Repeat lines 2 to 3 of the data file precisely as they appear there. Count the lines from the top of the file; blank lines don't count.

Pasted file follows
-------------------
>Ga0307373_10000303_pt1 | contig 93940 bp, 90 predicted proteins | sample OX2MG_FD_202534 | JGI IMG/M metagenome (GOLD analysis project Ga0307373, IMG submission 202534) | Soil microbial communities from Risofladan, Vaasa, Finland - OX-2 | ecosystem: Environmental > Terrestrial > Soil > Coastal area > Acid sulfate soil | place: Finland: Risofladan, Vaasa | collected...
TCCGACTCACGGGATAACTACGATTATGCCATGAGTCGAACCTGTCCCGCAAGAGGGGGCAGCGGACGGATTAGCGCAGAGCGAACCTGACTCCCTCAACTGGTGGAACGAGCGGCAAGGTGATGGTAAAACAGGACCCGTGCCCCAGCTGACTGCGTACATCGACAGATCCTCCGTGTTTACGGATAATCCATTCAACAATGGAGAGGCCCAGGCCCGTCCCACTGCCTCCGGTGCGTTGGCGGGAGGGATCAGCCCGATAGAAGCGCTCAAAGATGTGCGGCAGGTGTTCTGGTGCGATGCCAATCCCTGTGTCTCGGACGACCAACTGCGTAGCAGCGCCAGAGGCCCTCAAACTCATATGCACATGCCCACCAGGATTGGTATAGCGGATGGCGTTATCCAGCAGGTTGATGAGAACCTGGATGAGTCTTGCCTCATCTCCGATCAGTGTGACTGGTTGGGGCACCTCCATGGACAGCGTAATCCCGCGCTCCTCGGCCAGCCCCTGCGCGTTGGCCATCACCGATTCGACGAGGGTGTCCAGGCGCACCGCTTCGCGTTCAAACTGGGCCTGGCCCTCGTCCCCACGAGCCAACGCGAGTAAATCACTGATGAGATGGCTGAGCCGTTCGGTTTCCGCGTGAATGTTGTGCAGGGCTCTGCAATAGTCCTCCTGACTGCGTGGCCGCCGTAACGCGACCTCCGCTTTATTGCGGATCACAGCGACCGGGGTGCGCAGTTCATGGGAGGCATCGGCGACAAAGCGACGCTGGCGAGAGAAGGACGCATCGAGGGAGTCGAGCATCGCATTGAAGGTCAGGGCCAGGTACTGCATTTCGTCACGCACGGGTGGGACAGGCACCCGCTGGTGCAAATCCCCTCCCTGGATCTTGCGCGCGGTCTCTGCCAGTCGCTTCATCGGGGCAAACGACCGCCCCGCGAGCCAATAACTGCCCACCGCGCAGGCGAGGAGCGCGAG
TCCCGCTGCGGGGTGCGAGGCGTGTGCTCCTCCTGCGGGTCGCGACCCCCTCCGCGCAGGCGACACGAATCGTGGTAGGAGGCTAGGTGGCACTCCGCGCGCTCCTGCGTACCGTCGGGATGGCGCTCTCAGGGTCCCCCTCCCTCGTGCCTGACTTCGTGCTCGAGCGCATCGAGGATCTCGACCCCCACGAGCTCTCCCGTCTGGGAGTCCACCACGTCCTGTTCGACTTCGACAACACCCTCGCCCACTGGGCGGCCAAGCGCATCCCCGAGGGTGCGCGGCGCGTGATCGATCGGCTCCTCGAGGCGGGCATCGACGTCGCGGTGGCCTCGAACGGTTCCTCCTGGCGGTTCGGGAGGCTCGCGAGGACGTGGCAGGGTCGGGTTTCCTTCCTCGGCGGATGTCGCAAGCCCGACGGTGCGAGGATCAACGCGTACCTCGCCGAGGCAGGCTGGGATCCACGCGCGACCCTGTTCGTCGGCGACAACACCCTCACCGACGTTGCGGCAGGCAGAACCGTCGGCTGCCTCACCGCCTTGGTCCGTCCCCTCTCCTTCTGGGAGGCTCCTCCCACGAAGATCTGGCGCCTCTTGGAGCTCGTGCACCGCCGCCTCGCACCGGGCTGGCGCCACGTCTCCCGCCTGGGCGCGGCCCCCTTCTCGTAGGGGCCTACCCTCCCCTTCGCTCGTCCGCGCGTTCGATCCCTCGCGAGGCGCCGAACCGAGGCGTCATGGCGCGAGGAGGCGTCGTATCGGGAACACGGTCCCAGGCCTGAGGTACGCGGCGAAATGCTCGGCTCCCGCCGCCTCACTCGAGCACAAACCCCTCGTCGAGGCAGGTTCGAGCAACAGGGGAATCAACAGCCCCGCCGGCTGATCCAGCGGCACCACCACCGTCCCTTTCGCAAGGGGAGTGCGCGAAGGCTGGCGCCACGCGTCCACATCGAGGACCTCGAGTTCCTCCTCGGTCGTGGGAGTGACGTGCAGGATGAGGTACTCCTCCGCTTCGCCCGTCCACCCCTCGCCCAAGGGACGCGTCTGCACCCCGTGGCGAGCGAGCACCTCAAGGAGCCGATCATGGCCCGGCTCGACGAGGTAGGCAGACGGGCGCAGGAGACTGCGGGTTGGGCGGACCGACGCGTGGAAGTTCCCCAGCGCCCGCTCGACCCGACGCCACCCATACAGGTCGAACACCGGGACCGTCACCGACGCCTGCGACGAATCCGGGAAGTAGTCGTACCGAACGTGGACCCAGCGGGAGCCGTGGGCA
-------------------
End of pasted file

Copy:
TCCGACTCACGGGATAACTACGATTATGCCATGAGTCGAACCTGTCCCGCAAGAGGGGGCAGCGGACGGATTAGCGCAGAGCGAACCTGACTCCCTCAACTGGTGGAACGAGCGGCAAGGTGATGGTAAAACAGGACCCGTGCCCCAGCTGACTGCGTACATCGACAGATCCTCCGTGTTTACGGATAATCCATTCAACAATGGAGAGGCCCAGGCCCGTCCCACTGCCTCCGGTGCGTTGGCGGGAGGGATCAGCCCGATAGAAGCGCTCAAAGATGTGCGGCAGGTGTTCTGGTGCGATGCCAATCCCTGTGTCTCGGACGACCAACTGCGTAGCAGCGCCAGAGGCCCTCAAACTCATATGCACATGCCCACCAGGATTGGTATAGCGGATGGCGTTATCCAGCAGGTTGATGAGAACCTGGATGAGTCTTGCCTCATCTCCGATCAGTGTGACTGGTTGGGGCACCTCCATGGACAGCGTAATCCCGCGCTCCTCGGCCAGCCCCTGCGCGTTGGCCATCACCGATTCGACGAGGGTGTCCAGGCGCACCGCTTCGCGTTCAAACTGGGCCTGGCCCTCGTCCCCACGAGCCAACGCGAGTAAATCACTGATGAGATGGCTGAGCCGTTCGGTTTCCGCGTGAATGTTGTGCAGGGCTCTGCAATAGTCCTCCTGACTGCGTGGCCGCCGTAACGCGACCTCCGCTTTATTGCGGATCACAGCGACCGGGGTGCGCAGTTCATGGGAGGCATCGGCGACAAAGCGACGCTGGCGAGAGAAGGACGCATCGAGGGAGTCGAGCATCGCATTGAAGGTCAGGGCCAGGTACTGCATTTCGTCACGCACGGGTGGGACAGGCACCCGCTGGTGCAAATCCCCTCCCTGGATCTTGCGCGCGGTCTCTGCCAGTCGCTTCATCGGGGCAAACGACCGCCCCGCGAGCCAATAACTGCCCACCGCGCAGGCGAGGAGCGCGAG
TCCCGCTGCGGGGTGCGAGGCGTGTGCTCCTCCTGCGGGTCGCGACCCCCTCCGCGCAGGCGACACGAATCGTGGTAGGAGGCTAGGTGGCACTCCGCGCGCTCCTGCGTACCGTCGGGATGGCGCTCTCAGGGTCCCCCTCCCTCGTGCCTGACTTCGTGCTCGAGCGCATCGAGGATCTCGACCCCCACGAGCTCTCCCGTCTGGGAGTCCACCACGTCCTGTTCGACTTCGACAACACCCTCGCCCACTGGGCGGCCAAGCGCATCCCCGAGGGTGCGCGGCGCGTGATCGATCGGCTCCTCGAGGCGGGCATCGACGTCGCGGTGGCCTCGAACGGTTCCTCCTGGCGGTTCGGGAGGCTCGCGAGGACGTGGCAGGGTCGGGTTTCCTTCCTCGGCGGATGTCGCAAGCCCGACGGTGCGAGGATCAACGCGTACCTCGCCGAGGCAGGCTGGGATCCACGCGCGACCCTGTTCGTCGGCGACAACACCCTCACCGACGTTGCGGCAGGCAGAACCGTCGGCTGCCTCACCGCCTTGGTCCGTCCCCTCTCCTTCTGGGAGGCTCCTCCCACGAAGATCTGGCGCCTCTTGGAGCTCGTGCACCGCCGCCTCGCACCGGGCTGGCGCCACGTCTCCCGCCTGGGCGCGGCCCCCTTCTCGTAGGGGCCTACCCTCCCCTTCGCTCGTCCGCGCGTTCGATCCCTCGCGAGGCGCCGAACCGAGGCGTCATGGCGCGAGGAGGCGTCGTATCGGGAACACGGTCCCAGGCCTGAGGTACGCGGCGAAATGCTCGGCTCCCGCCGCCTCACTCGAGCACAAACCCCTCGTCGAGGCAGGTTCGAGCAACAGGGGAATCAACAGCCCCGCCGGCTGATCCAGCGGCACCACCACCGTCCCTTTCGCAAGGGGAGTGCGCGAAGGCTGGCGCCACGCGTCCACATCGAGGACCTCGAGTTCCTCCTCGGTCGTGGGAGTGACGTGCAGGATGAGGTACTCCTCCGCTTCGCCCGTCCACCCCTCGCCCAAGGGACGCGTCTGCACCCCGTGGCGAGCGAGCACCTCAAGGAGCCGATCATGGCCCGGCTCGACGAGGTAGGCAGACGGGCGCAGGAGACTGCGGGTTGGGCGGACCGACGCGTGGAAGTTCCCCAGCGCCCGCTCGACCCGACGCCACCCATACAGGTCGAACACCGGGACCGTCACCGACGCCTGCGACGAATCCGGGAAGTAGTCGTACCGAACGTGGACCCAGCGGGAGCCGTGGGCA